Assumptions about the SMB product having some kind of link to the acquisition of Shopify Logistics/Deliverr, There are some big questions there about the future of that acquisition. Shopify and Flexport appeared deeply linked, and Flexport was in a privileged position with the acquisition of Deliverr. 

How would you describe Deliverr? On the CEO's LinkedIn page, it is described as "empowering any retailer to offer a Prime-like delivery experience to their customers." The question is, why would customers want a "Prime-like experience" when they can now use "Buy with Prime" on Shopify? 

The new SMB product was announced this morning and described as a "supply chain revolution for entrepreneurs". It's hard to comment having not had much time to look into the product or access a demo, but launching an AI-enhanced product that sounds expensive and notably adds an extra monthly fee on top of shipping costs is going to be an interesting play to watch unfold. In a world where consumers are tired of paying subscriptions and then transaction fees on top (Amazon Prime TV much?), is 150 dollars per month simply too high a fee for convenience (whatever that convenience is, the marketing wording is once again cryptic).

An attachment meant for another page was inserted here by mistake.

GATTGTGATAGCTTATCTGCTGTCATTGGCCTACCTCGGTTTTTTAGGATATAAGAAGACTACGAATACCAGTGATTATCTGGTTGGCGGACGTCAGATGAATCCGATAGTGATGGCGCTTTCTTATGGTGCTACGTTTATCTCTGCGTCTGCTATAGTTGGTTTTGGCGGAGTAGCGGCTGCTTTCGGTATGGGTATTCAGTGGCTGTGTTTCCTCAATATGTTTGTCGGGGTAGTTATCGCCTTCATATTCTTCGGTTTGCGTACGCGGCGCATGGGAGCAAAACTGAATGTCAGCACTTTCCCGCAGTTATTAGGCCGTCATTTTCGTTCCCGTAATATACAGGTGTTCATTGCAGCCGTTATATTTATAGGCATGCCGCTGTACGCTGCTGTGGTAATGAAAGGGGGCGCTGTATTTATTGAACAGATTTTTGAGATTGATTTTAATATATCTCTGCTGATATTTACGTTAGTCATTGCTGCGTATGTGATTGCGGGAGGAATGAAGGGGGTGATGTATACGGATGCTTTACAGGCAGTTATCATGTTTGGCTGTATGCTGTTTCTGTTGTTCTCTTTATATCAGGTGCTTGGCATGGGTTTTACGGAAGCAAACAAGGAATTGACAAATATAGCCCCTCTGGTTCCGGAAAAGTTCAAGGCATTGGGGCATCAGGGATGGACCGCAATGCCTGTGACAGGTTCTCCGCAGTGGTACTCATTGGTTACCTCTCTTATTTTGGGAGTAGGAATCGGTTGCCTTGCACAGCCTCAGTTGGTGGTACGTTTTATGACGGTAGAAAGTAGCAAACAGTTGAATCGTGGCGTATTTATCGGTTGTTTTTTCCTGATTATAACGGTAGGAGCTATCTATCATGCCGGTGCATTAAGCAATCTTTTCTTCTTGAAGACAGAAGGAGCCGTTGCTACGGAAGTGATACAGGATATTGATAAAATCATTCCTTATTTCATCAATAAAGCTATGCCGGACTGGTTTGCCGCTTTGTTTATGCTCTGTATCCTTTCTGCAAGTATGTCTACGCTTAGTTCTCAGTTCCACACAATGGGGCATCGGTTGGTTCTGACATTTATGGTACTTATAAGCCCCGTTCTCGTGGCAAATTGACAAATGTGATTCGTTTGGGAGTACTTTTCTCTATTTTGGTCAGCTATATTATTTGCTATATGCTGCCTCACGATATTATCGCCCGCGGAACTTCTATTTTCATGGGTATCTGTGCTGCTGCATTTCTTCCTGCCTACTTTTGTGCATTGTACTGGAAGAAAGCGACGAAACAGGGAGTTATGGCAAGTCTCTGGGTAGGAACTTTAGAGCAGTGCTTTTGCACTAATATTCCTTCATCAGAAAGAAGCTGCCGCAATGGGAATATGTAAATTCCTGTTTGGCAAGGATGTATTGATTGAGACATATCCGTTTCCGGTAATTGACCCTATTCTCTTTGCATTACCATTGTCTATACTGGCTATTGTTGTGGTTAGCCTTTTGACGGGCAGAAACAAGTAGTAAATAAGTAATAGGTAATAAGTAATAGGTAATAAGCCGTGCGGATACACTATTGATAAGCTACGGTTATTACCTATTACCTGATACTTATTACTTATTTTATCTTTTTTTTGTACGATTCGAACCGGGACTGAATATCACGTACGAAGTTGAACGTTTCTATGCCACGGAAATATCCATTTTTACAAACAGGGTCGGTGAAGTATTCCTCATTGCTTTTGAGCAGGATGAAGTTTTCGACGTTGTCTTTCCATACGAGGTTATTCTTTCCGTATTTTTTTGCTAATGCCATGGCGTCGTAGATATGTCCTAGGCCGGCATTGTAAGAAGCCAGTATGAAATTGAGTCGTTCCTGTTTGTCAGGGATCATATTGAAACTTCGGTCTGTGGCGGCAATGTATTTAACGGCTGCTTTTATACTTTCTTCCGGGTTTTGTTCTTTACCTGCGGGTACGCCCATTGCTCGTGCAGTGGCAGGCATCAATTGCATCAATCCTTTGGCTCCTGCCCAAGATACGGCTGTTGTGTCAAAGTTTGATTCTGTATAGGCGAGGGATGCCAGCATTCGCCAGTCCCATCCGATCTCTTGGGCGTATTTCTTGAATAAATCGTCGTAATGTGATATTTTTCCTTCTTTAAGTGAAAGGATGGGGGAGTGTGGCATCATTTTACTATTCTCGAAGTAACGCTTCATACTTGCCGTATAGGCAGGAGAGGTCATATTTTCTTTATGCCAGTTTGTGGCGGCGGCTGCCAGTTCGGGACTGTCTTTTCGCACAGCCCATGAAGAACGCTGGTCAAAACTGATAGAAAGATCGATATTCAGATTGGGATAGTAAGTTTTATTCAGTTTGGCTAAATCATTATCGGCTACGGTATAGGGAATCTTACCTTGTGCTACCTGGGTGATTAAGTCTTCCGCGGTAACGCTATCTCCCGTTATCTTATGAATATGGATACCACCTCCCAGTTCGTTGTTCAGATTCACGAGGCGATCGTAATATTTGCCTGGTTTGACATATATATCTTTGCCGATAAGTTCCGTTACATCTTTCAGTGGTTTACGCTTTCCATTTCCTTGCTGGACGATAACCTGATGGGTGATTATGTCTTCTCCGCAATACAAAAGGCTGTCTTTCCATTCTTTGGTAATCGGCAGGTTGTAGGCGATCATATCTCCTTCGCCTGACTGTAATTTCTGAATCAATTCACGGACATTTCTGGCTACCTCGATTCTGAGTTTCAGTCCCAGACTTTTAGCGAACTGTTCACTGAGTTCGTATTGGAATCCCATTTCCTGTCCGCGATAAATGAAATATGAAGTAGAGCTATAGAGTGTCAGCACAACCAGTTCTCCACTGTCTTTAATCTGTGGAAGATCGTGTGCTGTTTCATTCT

As for the Enterprise offerings in Q1, Flexport obviously has the cash to make it there, but what will that product look like? Announced in the "progress on tech" sentence, will we finally be seeing Flexport launching some real technology that they can commercialize in an attempt to regain some of that valuation from 2022?

This event will leave its mark on Flexport. A CEO and his leadership team are out, the founder is back, and we're back to waiting for them to set expectations, to show a roadmap, and to actually become something other than a curiosity piece that cost over 2bn USD to create.